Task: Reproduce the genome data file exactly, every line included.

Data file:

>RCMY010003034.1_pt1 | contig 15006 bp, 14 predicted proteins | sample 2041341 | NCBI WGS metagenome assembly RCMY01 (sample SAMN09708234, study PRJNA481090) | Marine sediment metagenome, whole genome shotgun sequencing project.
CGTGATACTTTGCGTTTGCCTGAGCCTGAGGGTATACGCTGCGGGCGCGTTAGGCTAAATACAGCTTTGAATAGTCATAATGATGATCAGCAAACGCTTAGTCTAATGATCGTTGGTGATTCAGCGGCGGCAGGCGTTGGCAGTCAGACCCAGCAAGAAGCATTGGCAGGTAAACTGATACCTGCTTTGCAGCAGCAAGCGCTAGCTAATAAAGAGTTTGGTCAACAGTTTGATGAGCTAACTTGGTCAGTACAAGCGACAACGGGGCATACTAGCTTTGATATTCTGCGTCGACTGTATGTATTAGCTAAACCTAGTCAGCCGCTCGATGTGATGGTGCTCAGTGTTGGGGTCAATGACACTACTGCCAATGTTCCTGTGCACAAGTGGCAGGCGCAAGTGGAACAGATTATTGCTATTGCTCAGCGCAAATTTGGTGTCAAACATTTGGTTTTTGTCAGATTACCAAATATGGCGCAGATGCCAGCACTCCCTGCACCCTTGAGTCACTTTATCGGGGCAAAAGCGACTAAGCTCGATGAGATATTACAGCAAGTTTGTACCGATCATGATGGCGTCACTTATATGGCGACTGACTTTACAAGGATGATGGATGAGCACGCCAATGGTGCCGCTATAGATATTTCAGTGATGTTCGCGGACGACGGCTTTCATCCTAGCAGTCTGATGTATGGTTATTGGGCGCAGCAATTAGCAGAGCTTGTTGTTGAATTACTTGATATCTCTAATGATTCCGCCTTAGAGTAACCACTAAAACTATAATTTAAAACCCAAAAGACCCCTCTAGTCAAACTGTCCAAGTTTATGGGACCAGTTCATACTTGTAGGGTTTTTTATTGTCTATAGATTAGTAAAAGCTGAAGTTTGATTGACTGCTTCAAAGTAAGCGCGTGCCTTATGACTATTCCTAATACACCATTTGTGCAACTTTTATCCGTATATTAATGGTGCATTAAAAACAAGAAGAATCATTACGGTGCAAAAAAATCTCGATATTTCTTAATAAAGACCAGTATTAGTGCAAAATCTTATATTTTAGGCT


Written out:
>RCMY010003034.1_pt1 | contig 15006 bp, 14 predicted proteins | sample 2041341 | NCBI WGS metagenome assembly RCMY01 (sample SAMN09708234, study PRJNA481090) | Marine sediment metagenome, whole genome shotgun sequencing project.
CGTGATACTTTGCGTTTGCCTGAGCCTGAGGGTATACGCTGCGGGCGCGTTAGGCTAAATACAGCTTTGAATAGTCATAATGATGATCAGCAAACGCTTAGTCTAATGATCGTTGGTGATTCAGCGGCGGCAGGCGTTGGCAGTCAGACCCAGCAAGAAGCATTGGCAGGTAAACTGATACCTGCTTTGCAGCAGCAAGCGCTAGCTAATAAAGAGTTTGGTCAACAGTTTGATGAGCTAACTTGGTCAGTACAAGCGACAACGGGGCATACTAGCTTTGATATTCTGCGTCGACTGTATGTATTAGCTAAACCTAGTCAGCCGCTCGATGTGATGGTGCTCAGTGTTGGGGTCAATGACACTACTGCCAATGTTCCTGTGCACAAGTGGCAGGCGCAAGTGGAACAGATTATTGCTATTGCTCAGCGCAAATTTGGTGTCAAACATTTGGTTTTTGTCAGATTACCAAATATGGCGCAGATGCCAGCACTCCCTGCACCCTTGAGTCACTTTATCGGGGCAAAAGCGACTAAGCTCGATGAGATATTACAGCAAGTTTGTACCGATCATGATGGCGTCACTTATATGGCGACTGACTTTACAAGGATGATGGATGAGCACGCCAATGGTGCCGCTATAGATATTTCAGTGATGTTCGCGGACGACGGCTTTCATCCTAGCAGTCTGATGTATGGTTATTGGGCGCAGCAATTAGCAGAGCTTGTTGTTGAATTACTTGATATCTCTAATGATTCCGCCTTAGAGTAACCACTAAAACTATAATTTAAAACCCAAAAGACCCCTCTAGTCAAACTGTCCAAGTTTATGGGACCAGTTCATACTTGTAGGGTTTTTTATTGTCTATAGATTAGTAAAAGCTGAAGTTTGATTGACTGCTTCAAAGTAAGCGCGTGCCTTATGACTATTCCTAATACACCATTTGTGCAACTTTTATCCGTATATTAATGGTGCATTAAAAACAAGAAGAATCATTACGGTGCAAAAAAATCTCGATATTTCTTAATAAAGACCAGTATTAGTGCAAAATCTTATATTTTAGGCT